I’m having a bit of trouble concentrating today. Not an unusual state of affairs, but, today, it’s really bad due to the fact that I’m in the process of incorporating new habits into my life. So I leave you with a review of my already-published novel while I work on the new one. Disclaimer: the review was written by my old co-blogger. As with my own re-posts, it’s slightly edited.
Tale of The Tigers is a story of two college kids who fall in love. It’s about race and racism. It’s a time capsule of the early 90s. It looks at the dynamics of family relationships. It examines sex and sexuality. It reassesses sacred cows of the cult of the politically correct. It makes important statements about friendship, loyalty and trust.
Like her blog writing, Ms. Ochieng’s novel is chock full of subtleties. Her characters could’ve turned into cardboard cut-outs. Instead, the folks that inhabit Tale are flesh and blood people, full of admirable traits and painful weaknesses. The outline of the plot never devolves into a cliché romance. Thankfully, Baldilocks takes the story in unexpected directions. Tale studiously avoids telegraphing its punches, which makes for an exciting read.
Beyond these great things, for me the best part of the book is the fact that the story stays with you long after you’ve finished it. You’ll find yourself replaying sequences from the book in your mind. Moreover, you’ll catch yourself pondering the book’s themes long after you’ve put it down.
In short, Tale of The Tigers is a damn fine piece of work from a writer with a powerful voice.
This just in from The New York Times: Journalists are having trouble being objective about Donald Trump.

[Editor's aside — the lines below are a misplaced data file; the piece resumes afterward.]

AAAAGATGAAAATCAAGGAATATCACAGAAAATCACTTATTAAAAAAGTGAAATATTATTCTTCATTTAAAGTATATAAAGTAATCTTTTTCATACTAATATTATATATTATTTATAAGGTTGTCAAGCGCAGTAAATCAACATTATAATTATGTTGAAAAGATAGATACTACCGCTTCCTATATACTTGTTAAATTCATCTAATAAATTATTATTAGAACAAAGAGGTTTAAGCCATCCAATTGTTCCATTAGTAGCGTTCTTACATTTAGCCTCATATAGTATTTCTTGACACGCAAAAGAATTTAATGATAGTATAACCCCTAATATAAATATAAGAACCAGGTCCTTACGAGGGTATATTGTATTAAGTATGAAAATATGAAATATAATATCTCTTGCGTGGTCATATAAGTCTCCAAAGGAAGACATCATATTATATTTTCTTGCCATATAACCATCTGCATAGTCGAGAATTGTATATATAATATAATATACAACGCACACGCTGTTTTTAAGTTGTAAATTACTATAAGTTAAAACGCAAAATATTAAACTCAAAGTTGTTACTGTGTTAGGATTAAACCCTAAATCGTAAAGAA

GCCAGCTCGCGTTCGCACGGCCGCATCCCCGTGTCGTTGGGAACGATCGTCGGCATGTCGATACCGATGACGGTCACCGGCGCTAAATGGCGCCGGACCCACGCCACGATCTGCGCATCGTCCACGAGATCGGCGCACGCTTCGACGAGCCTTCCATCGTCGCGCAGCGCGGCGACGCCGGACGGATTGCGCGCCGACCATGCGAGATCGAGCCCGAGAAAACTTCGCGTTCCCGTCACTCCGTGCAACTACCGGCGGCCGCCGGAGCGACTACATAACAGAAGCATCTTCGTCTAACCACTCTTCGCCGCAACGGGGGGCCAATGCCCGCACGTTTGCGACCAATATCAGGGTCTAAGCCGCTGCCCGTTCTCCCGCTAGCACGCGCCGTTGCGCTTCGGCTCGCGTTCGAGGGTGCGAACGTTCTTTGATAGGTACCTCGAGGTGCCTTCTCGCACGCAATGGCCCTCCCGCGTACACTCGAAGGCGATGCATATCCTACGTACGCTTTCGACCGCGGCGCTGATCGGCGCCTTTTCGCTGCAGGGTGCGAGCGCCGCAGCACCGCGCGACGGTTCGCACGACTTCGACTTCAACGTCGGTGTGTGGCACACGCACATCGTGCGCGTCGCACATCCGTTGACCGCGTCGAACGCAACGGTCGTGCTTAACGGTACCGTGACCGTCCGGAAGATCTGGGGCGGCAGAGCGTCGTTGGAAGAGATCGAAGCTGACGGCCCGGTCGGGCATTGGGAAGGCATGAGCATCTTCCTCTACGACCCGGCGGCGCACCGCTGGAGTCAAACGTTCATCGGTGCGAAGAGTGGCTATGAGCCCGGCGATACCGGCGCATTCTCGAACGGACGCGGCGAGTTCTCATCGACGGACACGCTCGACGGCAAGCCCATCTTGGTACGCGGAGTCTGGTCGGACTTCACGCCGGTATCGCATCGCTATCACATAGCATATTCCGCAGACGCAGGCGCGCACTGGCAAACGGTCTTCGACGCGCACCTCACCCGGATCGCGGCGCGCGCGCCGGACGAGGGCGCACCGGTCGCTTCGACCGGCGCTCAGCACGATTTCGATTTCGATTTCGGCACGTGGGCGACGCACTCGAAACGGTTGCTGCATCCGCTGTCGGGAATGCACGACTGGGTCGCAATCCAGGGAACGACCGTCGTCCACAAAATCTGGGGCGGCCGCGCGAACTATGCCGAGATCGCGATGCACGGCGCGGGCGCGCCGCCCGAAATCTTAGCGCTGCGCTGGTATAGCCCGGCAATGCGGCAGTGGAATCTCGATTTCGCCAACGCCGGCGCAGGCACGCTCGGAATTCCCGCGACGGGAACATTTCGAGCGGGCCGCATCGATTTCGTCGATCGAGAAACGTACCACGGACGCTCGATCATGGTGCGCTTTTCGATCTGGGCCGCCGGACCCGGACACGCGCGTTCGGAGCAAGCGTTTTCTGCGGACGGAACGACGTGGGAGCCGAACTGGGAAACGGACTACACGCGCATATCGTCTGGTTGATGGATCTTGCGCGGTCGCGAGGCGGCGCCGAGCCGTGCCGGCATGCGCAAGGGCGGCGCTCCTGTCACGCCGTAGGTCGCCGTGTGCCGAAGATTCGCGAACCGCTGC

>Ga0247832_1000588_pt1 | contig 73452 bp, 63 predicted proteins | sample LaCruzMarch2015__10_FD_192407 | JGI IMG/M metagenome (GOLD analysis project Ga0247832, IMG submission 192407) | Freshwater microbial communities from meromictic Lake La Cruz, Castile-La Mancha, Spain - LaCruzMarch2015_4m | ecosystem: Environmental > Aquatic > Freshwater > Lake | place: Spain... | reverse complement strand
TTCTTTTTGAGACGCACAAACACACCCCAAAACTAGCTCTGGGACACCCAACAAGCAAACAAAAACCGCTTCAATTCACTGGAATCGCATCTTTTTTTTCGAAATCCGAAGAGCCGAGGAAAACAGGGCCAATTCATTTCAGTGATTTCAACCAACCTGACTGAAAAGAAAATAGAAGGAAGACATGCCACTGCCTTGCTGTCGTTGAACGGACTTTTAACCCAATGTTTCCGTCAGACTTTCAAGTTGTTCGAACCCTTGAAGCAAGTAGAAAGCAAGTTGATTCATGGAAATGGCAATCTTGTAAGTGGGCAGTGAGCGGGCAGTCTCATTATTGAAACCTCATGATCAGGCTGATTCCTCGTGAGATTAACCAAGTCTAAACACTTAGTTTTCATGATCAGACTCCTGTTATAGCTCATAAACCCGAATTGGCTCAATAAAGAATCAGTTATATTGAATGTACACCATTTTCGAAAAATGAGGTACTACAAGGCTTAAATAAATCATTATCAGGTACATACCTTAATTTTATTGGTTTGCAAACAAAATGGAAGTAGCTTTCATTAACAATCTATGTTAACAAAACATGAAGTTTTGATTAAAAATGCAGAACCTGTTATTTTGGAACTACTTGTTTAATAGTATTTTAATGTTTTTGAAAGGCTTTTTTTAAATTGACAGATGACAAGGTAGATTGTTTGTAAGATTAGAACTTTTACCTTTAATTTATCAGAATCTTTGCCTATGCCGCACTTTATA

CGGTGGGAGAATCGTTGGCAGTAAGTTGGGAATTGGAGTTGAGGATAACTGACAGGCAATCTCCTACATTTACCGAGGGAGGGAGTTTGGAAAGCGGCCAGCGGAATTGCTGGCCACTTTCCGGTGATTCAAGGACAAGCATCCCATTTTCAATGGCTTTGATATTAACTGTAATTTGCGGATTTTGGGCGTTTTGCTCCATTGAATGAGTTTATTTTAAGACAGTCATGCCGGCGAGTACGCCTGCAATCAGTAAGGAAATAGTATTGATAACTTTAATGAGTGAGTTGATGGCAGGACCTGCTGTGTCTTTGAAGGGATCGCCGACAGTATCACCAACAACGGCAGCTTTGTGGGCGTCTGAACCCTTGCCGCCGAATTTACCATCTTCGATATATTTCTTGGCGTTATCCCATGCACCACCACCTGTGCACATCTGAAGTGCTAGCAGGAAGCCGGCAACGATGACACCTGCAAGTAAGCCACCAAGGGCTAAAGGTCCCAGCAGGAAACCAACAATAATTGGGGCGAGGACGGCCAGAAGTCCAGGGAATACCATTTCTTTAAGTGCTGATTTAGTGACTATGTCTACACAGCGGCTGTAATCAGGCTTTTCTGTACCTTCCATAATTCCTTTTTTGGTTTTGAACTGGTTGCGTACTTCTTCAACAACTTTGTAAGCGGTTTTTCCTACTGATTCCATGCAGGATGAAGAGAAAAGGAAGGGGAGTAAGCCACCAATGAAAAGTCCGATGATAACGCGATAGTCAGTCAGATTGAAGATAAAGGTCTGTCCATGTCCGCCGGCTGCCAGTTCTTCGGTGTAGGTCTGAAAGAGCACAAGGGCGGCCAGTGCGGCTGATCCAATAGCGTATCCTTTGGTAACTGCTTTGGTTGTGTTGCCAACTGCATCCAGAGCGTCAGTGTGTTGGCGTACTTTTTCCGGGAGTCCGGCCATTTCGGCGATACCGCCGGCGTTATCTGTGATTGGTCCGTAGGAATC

Here’s what the red, old lady had to say recently:
“If you view a Trump presidency as something that’s potentially dangerous, then your reporting is going to reflect that. You would move closer than you’ve ever been to being oppositional. That’s uncomfortable and uncharted territory for every mainstream, non-opinion journalist I’ve ever known, and by normal standards, untenable.”
The author, media columnist Jim Rutenberg, apparently isn’t much of a reporter or has ignored significant evidence of media bias when he served as the lead reporter on the 2012 campaign and a White House correspondent.
Note: I am not an ardent supporter of Trump. Also, I realize that the readers of DaTechGuy are not surprised by The New York Times’s arrogance and ignorance. But it is noteworthy that Rutenberg actually puts his analysis in writing at http://ow.ly/IOQg3034Bsk
Noted plagiarist Fareed Zakaria made no bones about his attitude about Trump. He simply called the GOP presidential candidate a “bull****” artist on CNN and in The Washington Post.
In the neck-snapping underpinning for his “astute” analysis, Zakaria quoted a Princeton University professor who actually wrote an academic paper entitled, “On Bull****.”
In case you need a definition, a BS-er, “is neither on the side of the true nor on the side of the false. His eye is not on the facts at all . . . except insofar as they may be pertinent to his interest in getting away with what he says.”
It seems to me that the definition applies to Zakaria and many of his fellow travelers in the media.
Christopher Harper, a longtime journalist with The Associated Press, Newsweek, ABC News and The Washington Times, teaches media law. Read more at www.mediamashup.org
A note from DaTechGugy: I hope you enjoyed Christopher Harper’s piece. Remember we will be judging the entries in Da Magnificent tryouts by hits both to their post and to DaTipJar. So if you like Christopher Harper’s work, please consider sharing this post, and if you hit DaTipjar because of it, don’t forget to mention Chris’ post is the reason you did so. In case you missed it, his first piece was Budding reporters and politics. His second was Give terrorists what they deserve: anonymity.
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We interupt my coverage of Amplify Choice and RedState to talk about a pet peeve. And remember Peeves make wonderful pets
One of the things you notice about Denver right away is all of the building going on. Housing prices are up and the city is making hotels the way the Duggars make babies. Given it’s size and location Denver is becoming magnet of tourism and one of the highlights of our visit was the Denver Zoo.
It’s a great destination which was very plain as DaWife and I walked by the parking areas I saw licence plates from California to North Dakota and of course there were likely plenty of people like us who had come by air and caught the Zoo in between the scheduled events that brought us here.